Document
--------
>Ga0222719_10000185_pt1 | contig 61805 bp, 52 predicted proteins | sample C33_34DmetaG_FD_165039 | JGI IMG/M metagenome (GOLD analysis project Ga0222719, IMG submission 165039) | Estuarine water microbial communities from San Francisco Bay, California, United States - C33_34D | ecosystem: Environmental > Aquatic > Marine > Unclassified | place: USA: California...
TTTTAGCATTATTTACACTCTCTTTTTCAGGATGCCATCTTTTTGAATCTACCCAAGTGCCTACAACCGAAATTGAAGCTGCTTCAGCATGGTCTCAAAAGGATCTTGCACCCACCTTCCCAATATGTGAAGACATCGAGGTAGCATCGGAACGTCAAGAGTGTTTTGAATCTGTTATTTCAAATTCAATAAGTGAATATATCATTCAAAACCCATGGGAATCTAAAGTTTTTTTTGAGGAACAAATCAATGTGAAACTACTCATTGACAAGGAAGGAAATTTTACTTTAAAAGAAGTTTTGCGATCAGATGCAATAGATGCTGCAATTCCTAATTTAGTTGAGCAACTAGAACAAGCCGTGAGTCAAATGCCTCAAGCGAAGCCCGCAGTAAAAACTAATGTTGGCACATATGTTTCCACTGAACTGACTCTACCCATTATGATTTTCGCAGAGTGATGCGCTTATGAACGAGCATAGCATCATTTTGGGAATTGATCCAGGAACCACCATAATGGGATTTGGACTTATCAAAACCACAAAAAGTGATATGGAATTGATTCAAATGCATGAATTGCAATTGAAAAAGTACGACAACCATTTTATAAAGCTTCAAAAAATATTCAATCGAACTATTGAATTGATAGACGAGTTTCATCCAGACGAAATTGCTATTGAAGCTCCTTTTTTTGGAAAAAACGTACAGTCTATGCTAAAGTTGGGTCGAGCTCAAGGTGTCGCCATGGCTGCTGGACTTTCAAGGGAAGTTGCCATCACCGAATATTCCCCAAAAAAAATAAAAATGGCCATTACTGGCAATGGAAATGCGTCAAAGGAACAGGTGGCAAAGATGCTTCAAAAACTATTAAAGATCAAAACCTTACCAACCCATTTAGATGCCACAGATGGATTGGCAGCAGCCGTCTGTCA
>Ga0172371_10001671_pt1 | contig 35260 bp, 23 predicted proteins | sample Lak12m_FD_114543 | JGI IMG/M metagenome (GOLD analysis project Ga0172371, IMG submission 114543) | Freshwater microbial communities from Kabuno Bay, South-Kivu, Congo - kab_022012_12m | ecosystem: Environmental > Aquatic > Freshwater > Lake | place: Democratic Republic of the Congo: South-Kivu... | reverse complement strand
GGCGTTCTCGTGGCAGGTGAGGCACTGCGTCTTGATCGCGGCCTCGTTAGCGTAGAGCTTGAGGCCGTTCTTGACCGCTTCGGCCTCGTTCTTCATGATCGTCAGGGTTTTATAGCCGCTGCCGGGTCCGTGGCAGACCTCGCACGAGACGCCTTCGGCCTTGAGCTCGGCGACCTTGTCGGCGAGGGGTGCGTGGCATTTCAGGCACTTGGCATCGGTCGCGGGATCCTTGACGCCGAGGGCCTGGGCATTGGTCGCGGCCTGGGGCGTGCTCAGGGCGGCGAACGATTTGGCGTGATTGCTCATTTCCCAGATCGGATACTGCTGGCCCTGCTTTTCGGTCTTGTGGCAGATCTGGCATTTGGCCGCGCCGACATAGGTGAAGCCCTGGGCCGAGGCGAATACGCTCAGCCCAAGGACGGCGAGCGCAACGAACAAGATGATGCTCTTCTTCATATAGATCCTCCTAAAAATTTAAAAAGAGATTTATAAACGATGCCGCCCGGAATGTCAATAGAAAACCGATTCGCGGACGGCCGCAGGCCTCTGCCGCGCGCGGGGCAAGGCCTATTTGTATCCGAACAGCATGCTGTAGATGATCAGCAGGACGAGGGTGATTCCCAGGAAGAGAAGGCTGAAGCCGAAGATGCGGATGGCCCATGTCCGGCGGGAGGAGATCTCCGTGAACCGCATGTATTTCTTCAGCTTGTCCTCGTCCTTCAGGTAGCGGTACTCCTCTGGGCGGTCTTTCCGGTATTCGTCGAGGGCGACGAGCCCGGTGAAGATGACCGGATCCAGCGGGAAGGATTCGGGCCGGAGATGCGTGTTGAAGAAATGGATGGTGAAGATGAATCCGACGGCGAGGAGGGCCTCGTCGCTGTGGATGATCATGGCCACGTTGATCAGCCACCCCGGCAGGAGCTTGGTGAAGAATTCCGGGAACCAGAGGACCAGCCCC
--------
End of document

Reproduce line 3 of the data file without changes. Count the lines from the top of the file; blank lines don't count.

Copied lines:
>Ga0172371_10001671_pt1 | contig 35260 bp, 23 predicted proteins | sample Lak12m_FD_114543 | JGI IMG/M metagenome (GOLD analysis project Ga0172371, IMG submission 114543) | Freshwater microbial communities from Kabuno Bay, South-Kivu, Congo - kab_022012_12m | ecosystem: Environmental > Aquatic > Freshwater > Lake | place: Democratic Republic of the Congo: South-Kivu... | reverse complement strand